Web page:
First Look: Ken Burns' 'Country Music' documentary

Through his lens, he's made epic explorations into "Baseball," "Prohibition" and several 20th-century wars. Next year, documentary giant Ken Burns will take audiences on a 16-hour journey through "Country Music." 

The eight-part film is set to premiere on PBS in the fall of 2019 and has been in the works for six years. It's only the second Burns project to center on a musical genre, following 2001's "Jazz."

InsideSources: An Educational Initiative Behind Bars

InsideSources: An Educational Initiative Behind Bars

Suppose you just left a prison after serving, say, 10 years for armed robbery.

Barbed wire, blocks of stone, hulking prison guards and distasteful food that you eat on a timed basis are in your rear-view mirror. You’re feeling a giant sigh of relief, right? Finally a taste of freedom, for sure?

Uh … perhaps, not so fast.

Ken Burns Is Equally Partial to Leo Tolstoy and Guy Fieri

Three and a half decades ago, long before he became the most popular historian in America, the documentary filmmaker Ken Burns left New York for rural New Hampshire to avoid getting a "real job" while he edited what would become The Brooklyn Bridge, his first-ever film. Before it ended up being nominated for an Academy Award, though, Burns had to bring his own projector and set up the folding chairs himself at the Brooklyn Museum to make a screening happen—a scenario that definitely won't be repeating when Burns returns to the borough where "apparently one quarter of the world's population now lives" on December 7, when he'll be screening a newly restored version of the film and having a much more official Q&A session. In the meantime, Burns, whose new Vietnam War series premiered this fall on PBS, filled us in on how he squeezes in time to dictate tweets about the Civil War and tune into Guy Fieri while working on eight films at once in his culture diet.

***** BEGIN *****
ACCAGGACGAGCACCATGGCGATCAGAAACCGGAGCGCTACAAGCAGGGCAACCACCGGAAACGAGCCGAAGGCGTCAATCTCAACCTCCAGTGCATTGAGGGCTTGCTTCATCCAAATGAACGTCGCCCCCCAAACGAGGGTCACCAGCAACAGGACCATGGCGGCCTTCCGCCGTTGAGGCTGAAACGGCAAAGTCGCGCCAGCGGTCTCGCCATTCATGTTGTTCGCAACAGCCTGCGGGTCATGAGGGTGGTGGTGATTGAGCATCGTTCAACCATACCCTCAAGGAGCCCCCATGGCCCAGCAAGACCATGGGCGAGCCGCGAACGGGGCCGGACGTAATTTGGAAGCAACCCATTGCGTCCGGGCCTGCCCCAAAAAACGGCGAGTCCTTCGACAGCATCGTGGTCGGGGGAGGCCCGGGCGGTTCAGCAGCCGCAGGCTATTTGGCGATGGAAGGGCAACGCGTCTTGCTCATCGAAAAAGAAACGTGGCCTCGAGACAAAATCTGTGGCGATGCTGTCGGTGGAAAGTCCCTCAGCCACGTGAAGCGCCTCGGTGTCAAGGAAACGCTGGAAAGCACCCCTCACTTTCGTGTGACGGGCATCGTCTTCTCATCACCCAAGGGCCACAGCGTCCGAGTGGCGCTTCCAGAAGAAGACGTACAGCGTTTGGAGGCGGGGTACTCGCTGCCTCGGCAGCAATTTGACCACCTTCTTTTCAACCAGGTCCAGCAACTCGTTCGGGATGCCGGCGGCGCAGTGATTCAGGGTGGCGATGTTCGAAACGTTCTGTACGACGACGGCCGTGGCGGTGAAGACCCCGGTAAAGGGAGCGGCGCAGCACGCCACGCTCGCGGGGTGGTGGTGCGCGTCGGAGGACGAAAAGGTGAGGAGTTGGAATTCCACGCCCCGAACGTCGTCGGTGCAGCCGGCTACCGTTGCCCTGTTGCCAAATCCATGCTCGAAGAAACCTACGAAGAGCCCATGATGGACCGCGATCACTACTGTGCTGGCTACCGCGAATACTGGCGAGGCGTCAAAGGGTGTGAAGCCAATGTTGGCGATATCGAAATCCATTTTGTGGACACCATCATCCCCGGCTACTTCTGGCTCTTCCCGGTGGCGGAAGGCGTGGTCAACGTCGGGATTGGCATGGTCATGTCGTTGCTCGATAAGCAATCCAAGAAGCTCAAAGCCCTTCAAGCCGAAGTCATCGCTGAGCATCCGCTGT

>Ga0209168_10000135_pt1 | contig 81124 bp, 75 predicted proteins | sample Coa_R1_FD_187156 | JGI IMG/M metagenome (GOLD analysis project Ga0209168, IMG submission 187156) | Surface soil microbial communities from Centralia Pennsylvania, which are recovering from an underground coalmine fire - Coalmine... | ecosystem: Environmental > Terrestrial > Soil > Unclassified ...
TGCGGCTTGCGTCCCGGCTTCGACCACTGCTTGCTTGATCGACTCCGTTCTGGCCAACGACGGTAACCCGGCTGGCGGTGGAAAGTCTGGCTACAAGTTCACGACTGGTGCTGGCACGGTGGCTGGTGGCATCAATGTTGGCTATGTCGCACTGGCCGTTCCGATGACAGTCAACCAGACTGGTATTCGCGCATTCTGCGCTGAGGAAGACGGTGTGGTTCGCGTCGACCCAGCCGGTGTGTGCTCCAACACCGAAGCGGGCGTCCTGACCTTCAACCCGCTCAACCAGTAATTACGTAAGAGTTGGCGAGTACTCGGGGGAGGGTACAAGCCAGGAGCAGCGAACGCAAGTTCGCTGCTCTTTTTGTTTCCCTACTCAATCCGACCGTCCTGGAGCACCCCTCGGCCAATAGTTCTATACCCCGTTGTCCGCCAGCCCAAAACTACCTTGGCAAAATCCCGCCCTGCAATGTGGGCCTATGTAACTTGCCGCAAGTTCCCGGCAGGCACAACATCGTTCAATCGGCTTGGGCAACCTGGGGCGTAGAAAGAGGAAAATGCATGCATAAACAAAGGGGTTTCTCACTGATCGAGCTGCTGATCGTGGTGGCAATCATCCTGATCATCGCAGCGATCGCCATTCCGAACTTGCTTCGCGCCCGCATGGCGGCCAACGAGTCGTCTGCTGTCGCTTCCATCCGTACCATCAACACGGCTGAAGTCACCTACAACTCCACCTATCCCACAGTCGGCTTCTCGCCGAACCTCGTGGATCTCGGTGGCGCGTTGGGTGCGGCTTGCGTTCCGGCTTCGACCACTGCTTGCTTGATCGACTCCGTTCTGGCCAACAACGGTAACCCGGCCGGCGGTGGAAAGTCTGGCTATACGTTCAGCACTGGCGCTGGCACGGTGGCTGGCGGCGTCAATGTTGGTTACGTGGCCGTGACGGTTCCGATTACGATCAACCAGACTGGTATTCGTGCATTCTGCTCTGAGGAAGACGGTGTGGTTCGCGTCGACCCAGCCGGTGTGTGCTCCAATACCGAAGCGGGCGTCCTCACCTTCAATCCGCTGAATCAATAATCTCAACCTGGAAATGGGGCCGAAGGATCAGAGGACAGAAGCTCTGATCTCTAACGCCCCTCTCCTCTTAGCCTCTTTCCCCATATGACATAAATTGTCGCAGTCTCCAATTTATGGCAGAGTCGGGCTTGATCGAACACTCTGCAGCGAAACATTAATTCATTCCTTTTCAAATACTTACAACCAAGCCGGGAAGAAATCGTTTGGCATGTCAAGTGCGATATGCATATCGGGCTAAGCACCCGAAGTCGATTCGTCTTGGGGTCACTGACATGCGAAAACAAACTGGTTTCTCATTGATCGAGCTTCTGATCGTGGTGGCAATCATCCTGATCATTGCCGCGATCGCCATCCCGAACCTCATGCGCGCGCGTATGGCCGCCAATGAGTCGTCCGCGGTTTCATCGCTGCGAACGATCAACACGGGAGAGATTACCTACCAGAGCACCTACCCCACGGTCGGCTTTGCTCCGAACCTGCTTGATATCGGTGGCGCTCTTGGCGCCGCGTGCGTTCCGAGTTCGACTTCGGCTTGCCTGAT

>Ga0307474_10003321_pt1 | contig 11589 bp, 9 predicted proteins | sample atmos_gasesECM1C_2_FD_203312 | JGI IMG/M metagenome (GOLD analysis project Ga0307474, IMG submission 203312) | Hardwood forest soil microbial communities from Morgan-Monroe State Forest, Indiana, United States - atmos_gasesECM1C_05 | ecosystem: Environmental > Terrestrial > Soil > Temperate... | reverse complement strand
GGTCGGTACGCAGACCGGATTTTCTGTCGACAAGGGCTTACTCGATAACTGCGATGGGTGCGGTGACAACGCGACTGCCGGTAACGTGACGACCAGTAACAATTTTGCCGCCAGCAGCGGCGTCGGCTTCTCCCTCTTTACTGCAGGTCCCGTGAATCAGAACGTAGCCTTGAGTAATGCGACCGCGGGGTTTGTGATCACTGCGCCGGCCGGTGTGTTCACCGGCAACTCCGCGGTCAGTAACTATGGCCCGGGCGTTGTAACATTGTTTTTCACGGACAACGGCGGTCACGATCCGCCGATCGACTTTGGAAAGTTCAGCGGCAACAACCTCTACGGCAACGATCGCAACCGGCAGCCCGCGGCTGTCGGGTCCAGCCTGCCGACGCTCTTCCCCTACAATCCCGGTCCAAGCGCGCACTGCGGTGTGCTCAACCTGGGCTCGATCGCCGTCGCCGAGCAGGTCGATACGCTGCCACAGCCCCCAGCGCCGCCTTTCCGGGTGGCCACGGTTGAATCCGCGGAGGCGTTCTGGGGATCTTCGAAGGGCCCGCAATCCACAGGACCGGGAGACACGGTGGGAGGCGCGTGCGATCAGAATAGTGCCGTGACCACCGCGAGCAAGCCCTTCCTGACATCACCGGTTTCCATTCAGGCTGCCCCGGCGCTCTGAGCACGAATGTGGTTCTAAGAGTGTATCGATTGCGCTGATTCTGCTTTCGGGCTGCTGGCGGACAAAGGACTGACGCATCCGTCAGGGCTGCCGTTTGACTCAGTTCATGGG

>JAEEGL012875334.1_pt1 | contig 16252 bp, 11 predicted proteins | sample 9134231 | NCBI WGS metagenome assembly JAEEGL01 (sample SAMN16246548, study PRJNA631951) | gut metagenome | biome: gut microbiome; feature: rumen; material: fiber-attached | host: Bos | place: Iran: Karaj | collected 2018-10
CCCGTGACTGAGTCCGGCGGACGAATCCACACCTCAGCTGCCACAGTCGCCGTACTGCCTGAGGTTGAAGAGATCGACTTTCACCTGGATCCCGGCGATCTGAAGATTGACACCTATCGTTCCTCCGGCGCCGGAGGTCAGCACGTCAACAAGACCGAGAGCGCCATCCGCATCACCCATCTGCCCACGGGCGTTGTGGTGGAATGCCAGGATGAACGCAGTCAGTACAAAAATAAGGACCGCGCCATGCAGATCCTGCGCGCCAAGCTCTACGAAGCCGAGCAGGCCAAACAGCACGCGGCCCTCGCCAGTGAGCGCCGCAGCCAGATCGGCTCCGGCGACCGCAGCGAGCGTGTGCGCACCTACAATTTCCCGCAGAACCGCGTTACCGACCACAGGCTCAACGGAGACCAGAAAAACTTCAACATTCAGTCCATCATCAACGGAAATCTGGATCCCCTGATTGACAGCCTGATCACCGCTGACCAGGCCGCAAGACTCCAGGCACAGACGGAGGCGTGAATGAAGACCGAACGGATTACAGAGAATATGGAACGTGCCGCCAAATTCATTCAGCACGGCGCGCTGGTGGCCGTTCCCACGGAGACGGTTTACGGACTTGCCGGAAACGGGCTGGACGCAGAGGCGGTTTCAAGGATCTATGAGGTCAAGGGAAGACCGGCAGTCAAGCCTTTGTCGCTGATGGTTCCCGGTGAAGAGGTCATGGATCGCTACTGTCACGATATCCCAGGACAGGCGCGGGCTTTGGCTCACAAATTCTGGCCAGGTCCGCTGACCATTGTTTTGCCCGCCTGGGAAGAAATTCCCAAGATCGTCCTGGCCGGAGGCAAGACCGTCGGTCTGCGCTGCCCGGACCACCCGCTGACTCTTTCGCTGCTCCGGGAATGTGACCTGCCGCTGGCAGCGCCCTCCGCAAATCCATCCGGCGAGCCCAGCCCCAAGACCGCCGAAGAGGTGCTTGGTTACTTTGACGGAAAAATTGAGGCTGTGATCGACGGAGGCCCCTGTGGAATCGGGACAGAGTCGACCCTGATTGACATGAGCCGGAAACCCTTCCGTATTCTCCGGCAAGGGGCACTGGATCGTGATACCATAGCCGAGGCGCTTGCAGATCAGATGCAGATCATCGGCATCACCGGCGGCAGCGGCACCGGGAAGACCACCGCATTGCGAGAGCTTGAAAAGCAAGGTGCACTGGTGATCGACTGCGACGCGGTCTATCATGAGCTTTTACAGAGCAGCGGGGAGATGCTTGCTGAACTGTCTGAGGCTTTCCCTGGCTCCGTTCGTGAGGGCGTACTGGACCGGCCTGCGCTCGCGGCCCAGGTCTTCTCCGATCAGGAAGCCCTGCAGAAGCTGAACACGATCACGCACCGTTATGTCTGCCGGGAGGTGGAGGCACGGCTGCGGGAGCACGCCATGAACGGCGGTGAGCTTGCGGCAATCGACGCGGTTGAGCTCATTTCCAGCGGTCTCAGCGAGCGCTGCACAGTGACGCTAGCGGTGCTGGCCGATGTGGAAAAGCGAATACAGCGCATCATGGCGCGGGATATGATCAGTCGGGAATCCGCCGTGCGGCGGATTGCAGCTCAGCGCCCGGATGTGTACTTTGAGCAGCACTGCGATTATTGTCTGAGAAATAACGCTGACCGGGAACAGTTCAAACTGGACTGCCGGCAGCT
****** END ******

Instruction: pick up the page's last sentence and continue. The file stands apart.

Hemispheres - War Stories

In a culture of flash-in-the-pan internet sensations, of insta-memes and GIFs as news, the long-form, episodic films of Ken Burns and Lynn Novick serve as sweeping acts of defiance. While everyone else is rushing to judgment, time is on their side.  [ Read More... ] 

The New York Times - Ken Burns and Lynn Novick Tackle the Vietnam War

Ken Burns shot to fame in 1990 with “The Civil War,” which drew record audiences for PBS and jump-started a revival of popular interest in the subject. Nearly three decades and more than 20 documentaries later, he is perhaps the nation’s most trusted historical brand, as much an icon of American-ness as baseball (the subject of his nine-part 1994 documentary) and apple pie (one of the few classic American themes he hasn’t taken on).  [ Read More... ] 

The New Yorker - Ken Burns's American Canon

Like Steven Tyler, of Aerosmith, Ken Burns has a summer house on Lake Sunapee, in New Hampshire. The property is furnished with Shaker quilts and a motorboat; every July 4th, a fifteen-foot-long American flag hangs over the back deck.  [ Read More... ] 


Video: Ken Burns talked about his PBS series, Prohibition